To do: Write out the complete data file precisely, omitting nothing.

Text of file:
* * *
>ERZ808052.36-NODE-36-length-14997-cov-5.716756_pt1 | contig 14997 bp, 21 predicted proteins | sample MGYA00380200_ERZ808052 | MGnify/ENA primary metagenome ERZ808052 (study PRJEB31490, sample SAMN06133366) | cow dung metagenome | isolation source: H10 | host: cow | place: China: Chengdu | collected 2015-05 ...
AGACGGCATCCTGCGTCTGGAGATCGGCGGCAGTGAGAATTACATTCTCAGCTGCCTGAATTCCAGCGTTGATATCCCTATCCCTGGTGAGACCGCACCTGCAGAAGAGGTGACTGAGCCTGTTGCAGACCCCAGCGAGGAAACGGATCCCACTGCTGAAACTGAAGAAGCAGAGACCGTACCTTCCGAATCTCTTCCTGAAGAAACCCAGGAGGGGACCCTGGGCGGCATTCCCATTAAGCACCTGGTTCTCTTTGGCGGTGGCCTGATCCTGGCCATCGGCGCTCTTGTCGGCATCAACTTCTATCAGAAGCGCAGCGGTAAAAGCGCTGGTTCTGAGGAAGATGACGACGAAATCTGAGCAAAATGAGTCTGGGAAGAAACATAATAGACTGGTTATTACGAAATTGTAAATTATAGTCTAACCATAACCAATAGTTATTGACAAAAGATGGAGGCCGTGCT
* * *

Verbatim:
>ERZ808052.36-NODE-36-length-14997-cov-5.716756_pt1 | contig 14997 bp, 21 predicted proteins | sample MGYA00380200_ERZ808052 | MGnify/ENA primary metagenome ERZ808052 (study PRJEB31490, sample SAMN06133366) | cow dung metagenome | isolation source: H10 | host: cow | place: China: Chengdu | collected 2015-05 ...
AGACGGCATCCTGCGTCTGGAGATCGGCGGCAGTGAGAATTACATTCTCAGCTGCCTGAATTCCAGCGTTGATATCCCTATCCCTGGTGAGACCGCACCTGCAGAAGAGGTGACTGAGCCTGTTGCAGACCCCAGCGAGGAAACGGATCCCACTGCTGAAACTGAAGAAGCAGAGACCGTACCTTCCGAATCTCTTCCTGAAGAAACCCAGGAGGGGACCCTGGGCGGCATTCCCATTAAGCACCTGGTTCTCTTTGGCGGTGGCCTGATCCTGGCCATCGGCGCTCTTGTCGGCATCAACTTCTATCAGAAGCGCAGCGGTAAAAGCGCTGGTTCTGAGGAAGATGACGACGAAATCTGAGCAAAATGAGTCTGGGAAGAAACATAATAGACTGGTTATTACGAAATTGTAAATTATAGTCTAACCATAACCAATAGTTATTGACAAAAGATGGAGGCCGTGCT